by Lauren Fisher
photos by Anna Talarico
13.1 miles is the equivalent of a half-marathon. Three Providence Panthers were recent participants in Thunder Road, Run for Your Life’s half-marathon race in downtown Charlotte. The race started at 7:45am on Saturday, November 17, with over 2,300 race participants.
Providence counselor Jewel Abbott completed the half-marathon in 1 hr. 29 minutes and 29 seconds. This time beat his previous half-marathon time he ran 10 years ago by 20 seconds. “I was the 2012 Thunder Road Half-Marathon Masters Champion. [I was] 6th in the overall race, out of 2300 plus finishers. I was very pleased,” Abbott said.
After signing up for the race in September, Abbot began to train intensively. He averaged 40-50 miles per week, with his longest run capping at 16 miles. “I’m 40 and I’m motivated to compete at the Master’s level,” Abbott said. “I feel blessed by God to be given 40 years on this earth and the half-marathon was my celebration.” Mr. Abbott warmed up early in the morning before he left for the race and relied on calories from the previous night for breakfast.
Even though she was relatively relaxed before the race, senior Kara DeFilippis was still unable to swallow much breakfast due to nerves. After running a mile-long warm up loop and stretching, she was ready for the 13.1 miles ahead.
DeFilippis has been running for about 7 years and decided to sign up for the half-marathon simply because, “I run every day anyway, I might as well be training for a race!” DeFilippis bumped up her weekly regime from 15-20 miles a week to 30-45 miles a week. Each week included a long run on the weekend, while each run had a specific purpose such as speed, distance, or pacing on hills. “Long runs were the most challenging both mentally and physically, knowing I had to willingly sacrifice a couple hours of my Saturday morning to run fourteen miles, “DeFilippis said. “I made sure I could run three miles before I ran four, and twelve miles before I could run thirteen, so that kind of build up made the process of training relatively stress-free.” DeFilippis beat her goal time by 12 minutes and expects to be in another race again soon.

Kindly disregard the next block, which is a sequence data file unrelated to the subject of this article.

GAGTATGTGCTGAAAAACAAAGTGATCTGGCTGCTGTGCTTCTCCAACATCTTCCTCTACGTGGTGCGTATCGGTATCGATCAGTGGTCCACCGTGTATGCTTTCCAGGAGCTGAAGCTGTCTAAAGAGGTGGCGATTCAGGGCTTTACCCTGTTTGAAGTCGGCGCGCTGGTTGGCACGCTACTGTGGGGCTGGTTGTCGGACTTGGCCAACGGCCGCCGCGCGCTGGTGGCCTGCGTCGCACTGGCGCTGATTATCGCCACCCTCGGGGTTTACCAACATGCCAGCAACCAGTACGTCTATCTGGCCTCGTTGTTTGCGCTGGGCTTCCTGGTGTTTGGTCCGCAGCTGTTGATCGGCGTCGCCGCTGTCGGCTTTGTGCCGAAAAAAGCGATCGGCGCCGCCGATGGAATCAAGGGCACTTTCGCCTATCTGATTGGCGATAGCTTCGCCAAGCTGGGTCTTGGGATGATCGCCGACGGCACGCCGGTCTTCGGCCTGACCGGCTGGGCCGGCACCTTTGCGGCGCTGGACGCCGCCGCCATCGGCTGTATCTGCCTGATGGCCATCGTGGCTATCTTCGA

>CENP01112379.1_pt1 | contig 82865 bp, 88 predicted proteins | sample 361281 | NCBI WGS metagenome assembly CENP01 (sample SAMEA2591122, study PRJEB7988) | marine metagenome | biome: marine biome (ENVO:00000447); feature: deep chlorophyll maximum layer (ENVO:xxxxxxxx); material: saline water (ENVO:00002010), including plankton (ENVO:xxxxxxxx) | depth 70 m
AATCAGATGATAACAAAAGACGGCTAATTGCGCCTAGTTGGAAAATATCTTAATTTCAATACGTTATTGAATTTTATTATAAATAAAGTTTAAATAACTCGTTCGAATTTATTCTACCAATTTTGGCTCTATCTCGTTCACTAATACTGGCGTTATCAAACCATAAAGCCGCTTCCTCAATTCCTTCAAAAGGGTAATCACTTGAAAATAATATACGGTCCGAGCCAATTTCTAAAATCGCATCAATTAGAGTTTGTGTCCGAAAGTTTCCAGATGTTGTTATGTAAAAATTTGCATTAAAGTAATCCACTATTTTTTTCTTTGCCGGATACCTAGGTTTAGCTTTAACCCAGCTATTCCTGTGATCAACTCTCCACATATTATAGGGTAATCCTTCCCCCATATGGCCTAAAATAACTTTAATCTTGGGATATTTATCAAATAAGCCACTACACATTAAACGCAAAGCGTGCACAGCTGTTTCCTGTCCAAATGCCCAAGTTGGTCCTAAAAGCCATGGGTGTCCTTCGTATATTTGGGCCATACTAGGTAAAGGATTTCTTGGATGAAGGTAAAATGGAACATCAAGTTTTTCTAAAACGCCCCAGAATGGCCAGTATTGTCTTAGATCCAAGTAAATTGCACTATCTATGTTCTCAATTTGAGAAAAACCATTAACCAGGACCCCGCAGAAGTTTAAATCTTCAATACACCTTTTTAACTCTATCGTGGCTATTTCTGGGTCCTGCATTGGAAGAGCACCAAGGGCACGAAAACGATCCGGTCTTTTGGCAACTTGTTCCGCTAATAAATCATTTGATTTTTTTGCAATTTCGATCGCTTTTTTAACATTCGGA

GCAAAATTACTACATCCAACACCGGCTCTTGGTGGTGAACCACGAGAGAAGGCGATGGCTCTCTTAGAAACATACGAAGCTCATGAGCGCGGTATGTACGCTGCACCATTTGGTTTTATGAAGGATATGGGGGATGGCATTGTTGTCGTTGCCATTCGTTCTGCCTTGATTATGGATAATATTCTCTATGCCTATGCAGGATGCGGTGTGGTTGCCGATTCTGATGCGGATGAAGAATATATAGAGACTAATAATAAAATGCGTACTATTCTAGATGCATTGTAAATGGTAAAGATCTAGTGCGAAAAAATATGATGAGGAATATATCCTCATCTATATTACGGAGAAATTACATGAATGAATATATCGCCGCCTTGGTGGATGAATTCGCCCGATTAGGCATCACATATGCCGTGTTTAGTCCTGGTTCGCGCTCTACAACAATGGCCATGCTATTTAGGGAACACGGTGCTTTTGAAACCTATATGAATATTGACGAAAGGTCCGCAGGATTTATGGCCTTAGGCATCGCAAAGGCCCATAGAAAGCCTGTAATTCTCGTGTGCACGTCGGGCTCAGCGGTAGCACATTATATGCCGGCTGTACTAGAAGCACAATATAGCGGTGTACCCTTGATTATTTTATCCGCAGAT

Senior Adair Sloan started running in January “just for fun and to get in shape for spring break,” she laughed. After increasing distance throughout the summer Sloan decided she wanted to try a half-marathon, however, she wanted someone to run it with her. Lynn Griffiths, an experienced runner and the mother of Sloan’s friend, volunteered to train with her.
Sloan’s morning before the race consisted of stretching and a breakfast of a banana, Greek yogurt and a little water. Sloan said that during the race, “we didn’t listen to music at all; usually we talk and tell stories to make the time go by faster. When we would come across hills, we would encourage each other to keep going.” Sloan and Griffiths gradually increased their mileage each week until reaching 12 miles, but never actually reached a full 13 before the race. Sloan and Griffith’s only goal was to not walk and, “successfully, we didn”t walk!” reported Sloan. “I felt very accomplished and proud,” said Sloan about her performance.” I love setting goals and then reaching them… I definitely appreciate running a lot more now that I have participated [in a half-marathon], and I respect everyone that does it.”